Two Types of Intelligence: Fluid and Crystallized Intelligence
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- 0:08 What Is Intelligence?
- 0:50 Fluid vs. Crystallized
- 3:08 Intelligence and Age
- 4:53 Lesson Summary
Are you better at memorizing facts or at assembling a piece of equipment using a diagram? These two tasks illustrate two different types of intelligence proposed by Raymond Cattell known as 'fluid intelligence' and 'crystallized intelligence.' This lesson covers both types and how each type might change over one's lifespan.
What Is Intelligence?
When you think about intelligence, what kind of tasks come to mind as ways of demonstrating how smart you are? Some people might show their intelligence by demonstrating how many languages they speak or by solving complicated algebraic equations. However, other people might show their intelligence by navigating a complicated subway system in a new city. Which person is smarter in your opinion?
Psychology has offered many theories about intelligence over the years, including ideas about how there are different forms of intelligence. Some people might be very high in all the different forms, some people might be relatively low across the board, and others might have an interesting mix. This lesson focuses on two specific types of intelligence, called 'fluid' and 'crystallized.'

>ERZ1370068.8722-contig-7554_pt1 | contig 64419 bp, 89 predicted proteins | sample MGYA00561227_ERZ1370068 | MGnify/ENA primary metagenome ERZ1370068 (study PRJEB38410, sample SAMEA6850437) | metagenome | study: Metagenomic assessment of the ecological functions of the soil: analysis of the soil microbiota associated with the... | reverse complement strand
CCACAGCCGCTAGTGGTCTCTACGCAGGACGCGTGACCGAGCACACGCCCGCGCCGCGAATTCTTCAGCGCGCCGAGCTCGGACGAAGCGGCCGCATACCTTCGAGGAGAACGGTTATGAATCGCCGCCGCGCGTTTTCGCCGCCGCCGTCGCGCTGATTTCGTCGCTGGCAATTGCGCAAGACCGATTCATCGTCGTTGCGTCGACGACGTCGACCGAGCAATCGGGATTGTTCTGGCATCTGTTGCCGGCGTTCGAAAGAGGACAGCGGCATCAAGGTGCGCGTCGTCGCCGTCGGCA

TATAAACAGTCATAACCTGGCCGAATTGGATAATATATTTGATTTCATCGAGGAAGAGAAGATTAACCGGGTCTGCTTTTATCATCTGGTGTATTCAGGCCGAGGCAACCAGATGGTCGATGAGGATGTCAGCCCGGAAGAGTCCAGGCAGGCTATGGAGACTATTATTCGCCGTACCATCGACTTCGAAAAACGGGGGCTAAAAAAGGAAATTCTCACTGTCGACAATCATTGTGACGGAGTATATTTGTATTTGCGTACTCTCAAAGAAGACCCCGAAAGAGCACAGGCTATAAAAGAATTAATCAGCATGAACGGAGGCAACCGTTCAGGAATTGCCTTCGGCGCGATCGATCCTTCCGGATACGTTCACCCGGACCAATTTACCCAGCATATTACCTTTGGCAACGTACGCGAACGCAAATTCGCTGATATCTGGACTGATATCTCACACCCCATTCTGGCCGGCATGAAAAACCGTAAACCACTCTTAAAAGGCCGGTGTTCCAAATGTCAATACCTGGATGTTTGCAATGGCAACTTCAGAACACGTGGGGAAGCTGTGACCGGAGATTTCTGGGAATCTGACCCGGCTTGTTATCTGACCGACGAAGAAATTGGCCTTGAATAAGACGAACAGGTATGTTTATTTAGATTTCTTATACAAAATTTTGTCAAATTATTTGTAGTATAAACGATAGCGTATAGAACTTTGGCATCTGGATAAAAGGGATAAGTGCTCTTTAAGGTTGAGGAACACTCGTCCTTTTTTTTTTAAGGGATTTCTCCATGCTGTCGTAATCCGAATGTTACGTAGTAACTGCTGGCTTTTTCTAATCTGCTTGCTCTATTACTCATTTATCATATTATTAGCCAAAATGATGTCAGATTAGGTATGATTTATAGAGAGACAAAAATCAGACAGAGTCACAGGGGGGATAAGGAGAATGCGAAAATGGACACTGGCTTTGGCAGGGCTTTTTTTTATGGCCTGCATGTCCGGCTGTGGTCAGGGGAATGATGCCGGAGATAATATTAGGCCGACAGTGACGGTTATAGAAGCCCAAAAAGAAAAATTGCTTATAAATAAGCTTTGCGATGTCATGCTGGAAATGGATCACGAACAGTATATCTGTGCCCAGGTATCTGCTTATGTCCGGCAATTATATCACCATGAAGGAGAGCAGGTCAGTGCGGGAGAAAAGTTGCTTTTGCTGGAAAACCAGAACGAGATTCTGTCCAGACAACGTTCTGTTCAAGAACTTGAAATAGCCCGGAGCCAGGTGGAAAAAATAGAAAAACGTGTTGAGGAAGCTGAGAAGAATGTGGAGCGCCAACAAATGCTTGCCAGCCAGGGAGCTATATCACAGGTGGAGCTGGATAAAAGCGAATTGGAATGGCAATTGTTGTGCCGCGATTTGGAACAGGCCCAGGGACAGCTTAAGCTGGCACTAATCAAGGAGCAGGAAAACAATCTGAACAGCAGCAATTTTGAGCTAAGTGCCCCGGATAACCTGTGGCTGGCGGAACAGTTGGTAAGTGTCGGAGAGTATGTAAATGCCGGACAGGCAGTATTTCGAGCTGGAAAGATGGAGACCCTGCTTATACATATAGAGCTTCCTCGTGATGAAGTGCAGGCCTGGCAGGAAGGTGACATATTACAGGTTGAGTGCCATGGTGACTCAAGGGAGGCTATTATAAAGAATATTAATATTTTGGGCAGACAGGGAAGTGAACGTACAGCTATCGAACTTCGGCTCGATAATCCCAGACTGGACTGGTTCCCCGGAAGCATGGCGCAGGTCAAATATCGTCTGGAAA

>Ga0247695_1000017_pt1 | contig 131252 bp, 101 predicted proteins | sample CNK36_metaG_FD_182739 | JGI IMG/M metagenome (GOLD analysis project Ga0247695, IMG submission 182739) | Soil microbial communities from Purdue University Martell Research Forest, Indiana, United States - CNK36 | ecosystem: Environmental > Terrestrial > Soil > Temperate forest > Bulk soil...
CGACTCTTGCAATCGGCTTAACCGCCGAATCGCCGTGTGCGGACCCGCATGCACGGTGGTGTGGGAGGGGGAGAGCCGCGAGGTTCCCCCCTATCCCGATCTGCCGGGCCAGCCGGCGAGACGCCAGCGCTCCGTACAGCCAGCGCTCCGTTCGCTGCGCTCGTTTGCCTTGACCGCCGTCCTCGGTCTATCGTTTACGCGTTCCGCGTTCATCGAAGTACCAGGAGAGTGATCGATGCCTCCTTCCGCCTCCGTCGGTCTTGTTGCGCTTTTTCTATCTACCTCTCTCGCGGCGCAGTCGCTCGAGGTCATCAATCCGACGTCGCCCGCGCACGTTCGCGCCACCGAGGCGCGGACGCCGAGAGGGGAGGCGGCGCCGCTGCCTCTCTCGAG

Fluid vs. Crystallized
All the way back in 1963, a psychologist named Raymond Cattell noticed that there are two distinct forms of intelligence that he wanted to identify and study. The first type is what he called fluid intelligence.
Fluid intelligence is defined as the ability to solve new problems, use logic in new situations, and identify patterns.
Using a complicated subway system in a new city is a good example of how you might need to use fluid intelligence. The first time you use the subway, you have to figure out the names of the stops you need, which train will take you there, if you need to transfer in the middle, and so on. This type of intelligence is sort of like 'street smarts,' where you need to figure things out that moment and adapt to your situation.
One way you can think of fluid intelligence is that you'll use it slightly differently each time you're in a new situation, so it's flexible and adaptive - like water in its fluid form.
In contrast, Cattell also named a second, different type of intelligence that he called crystallized intelligence.
Crystallized intelligence is defined as the ability to use learned knowledge and experience. When you're taking a class at school, you use crystallized intelligence all the time. When you're learning a new language, you memorize the new vocabulary words and increase your vocabulary over time. You also learn the theory behind solving algebraic equations, or how to do long division, or the general rules of grammar when using a sentence.
Crystallized intelligence is like water as it turns into ice, or a solid form. Over time it gets more and more stable, like a crystal.